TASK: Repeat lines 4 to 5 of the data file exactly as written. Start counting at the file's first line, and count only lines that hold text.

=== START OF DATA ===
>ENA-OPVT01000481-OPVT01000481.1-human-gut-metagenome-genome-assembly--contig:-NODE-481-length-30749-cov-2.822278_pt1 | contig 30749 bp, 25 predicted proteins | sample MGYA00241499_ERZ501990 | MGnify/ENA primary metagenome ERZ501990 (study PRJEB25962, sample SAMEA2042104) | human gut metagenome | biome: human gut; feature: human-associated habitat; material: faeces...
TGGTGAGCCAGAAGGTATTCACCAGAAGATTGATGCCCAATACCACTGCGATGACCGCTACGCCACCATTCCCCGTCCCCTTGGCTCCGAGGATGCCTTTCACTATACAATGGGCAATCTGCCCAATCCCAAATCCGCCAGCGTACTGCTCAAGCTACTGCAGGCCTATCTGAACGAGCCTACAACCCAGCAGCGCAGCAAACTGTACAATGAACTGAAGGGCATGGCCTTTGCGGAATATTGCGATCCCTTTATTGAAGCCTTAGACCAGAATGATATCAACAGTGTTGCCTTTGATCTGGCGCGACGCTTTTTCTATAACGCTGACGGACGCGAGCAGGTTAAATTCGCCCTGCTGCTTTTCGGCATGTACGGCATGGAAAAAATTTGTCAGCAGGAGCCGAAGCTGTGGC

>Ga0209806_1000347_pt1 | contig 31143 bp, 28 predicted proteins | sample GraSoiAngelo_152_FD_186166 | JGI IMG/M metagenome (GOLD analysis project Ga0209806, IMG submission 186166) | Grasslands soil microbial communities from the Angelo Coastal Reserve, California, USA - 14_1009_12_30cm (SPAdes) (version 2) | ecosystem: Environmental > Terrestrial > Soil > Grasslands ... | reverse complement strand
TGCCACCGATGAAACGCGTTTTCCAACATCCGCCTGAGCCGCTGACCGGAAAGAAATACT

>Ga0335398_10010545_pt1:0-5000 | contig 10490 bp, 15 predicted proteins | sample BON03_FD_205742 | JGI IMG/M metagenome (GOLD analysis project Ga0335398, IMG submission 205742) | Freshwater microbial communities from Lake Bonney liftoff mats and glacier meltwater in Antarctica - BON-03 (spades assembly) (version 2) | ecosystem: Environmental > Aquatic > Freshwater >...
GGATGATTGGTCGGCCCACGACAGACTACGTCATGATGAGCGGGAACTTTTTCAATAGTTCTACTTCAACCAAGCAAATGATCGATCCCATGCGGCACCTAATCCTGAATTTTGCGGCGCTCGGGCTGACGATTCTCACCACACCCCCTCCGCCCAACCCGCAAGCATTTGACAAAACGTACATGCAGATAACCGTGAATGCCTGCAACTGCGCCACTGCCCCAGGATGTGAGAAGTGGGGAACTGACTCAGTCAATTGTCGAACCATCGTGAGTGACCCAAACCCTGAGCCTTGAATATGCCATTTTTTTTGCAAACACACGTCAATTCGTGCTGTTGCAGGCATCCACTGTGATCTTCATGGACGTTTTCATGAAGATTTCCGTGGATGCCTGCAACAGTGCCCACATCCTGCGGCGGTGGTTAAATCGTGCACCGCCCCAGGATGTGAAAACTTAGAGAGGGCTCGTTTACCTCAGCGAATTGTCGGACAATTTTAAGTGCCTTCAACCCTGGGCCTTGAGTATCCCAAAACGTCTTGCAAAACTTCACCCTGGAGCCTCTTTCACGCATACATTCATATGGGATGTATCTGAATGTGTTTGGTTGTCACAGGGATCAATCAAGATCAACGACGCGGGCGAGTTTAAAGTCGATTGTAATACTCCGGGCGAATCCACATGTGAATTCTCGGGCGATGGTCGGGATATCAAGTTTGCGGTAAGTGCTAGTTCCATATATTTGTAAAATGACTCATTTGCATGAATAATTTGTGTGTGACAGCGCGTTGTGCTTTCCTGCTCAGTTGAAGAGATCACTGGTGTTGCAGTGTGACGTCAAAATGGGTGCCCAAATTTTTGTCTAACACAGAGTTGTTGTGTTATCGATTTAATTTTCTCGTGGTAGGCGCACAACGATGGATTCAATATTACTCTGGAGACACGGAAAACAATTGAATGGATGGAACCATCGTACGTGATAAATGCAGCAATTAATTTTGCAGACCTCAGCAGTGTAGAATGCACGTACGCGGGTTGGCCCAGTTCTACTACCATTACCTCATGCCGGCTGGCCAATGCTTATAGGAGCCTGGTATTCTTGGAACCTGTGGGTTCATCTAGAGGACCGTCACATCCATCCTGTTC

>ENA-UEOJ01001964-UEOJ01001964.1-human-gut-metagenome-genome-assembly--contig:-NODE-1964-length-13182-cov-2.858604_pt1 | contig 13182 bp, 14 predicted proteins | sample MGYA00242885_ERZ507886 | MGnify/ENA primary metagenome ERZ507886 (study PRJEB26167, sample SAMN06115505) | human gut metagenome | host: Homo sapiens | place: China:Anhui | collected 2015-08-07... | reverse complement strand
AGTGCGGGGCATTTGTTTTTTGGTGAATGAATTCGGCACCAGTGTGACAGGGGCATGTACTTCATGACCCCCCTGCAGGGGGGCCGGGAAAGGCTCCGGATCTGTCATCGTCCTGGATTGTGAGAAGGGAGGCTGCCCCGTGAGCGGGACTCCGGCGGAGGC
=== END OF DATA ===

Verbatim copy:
TGCCACCGATGAAACGCGTTTTCCAACATCCGCCTGAGCCGCTGACCGGAAAGAAATACT

>Ga0335398_10010545_pt1:0-5000 | contig 10490 bp, 15 predicted proteins | sample BON03_FD_205742 | JGI IMG/M metagenome (GOLD analysis project Ga0335398, IMG submission 205742) | Freshwater microbial communities from Lake Bonney liftoff mats and glacier meltwater in Antarctica - BON-03 (spades assembly) (version 2) | ecosystem: Environmental > Aquatic > Freshwater >...